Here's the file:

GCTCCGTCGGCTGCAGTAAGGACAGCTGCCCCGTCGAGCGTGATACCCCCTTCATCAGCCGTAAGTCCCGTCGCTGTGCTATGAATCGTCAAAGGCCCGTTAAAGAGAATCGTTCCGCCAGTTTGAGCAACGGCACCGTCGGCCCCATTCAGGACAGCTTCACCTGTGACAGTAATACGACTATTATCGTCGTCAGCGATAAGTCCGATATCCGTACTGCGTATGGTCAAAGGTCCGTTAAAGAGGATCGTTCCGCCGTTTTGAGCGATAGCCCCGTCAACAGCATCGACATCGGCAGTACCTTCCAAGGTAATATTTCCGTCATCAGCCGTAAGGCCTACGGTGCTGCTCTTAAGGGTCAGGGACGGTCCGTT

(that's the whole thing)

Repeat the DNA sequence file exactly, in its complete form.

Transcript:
GCTCCGTCGGCTGCAGTAAGGACAGCTGCCCCGTCGAGCGTGATACCCCCTTCATCAGCCGTAAGTCCCGTCGCTGTGCTATGAATCGTCAAAGGCCCGTTAAAGAGAATCGTTCCGCCAGTTTGAGCAACGGCACCGTCGGCCCCATTCAGGACAGCTTCACCTGTGACAGTAATACGACTATTATCGTCGTCAGCGATAAGTCCGATATCCGTACTGCGTATGGTCAAAGGTCCGTTAAAGAGGATCGTTCCGCCGTTTTGAGCGATAGCCCCGTCAACAGCATCGACATCGGCAGTACCTTCCAAGGTAATATTTCCGTCATCAGCCGTAAGGCCTACGGTGCTGCTCTTAAGGGTCAGGGACGGTCCGTT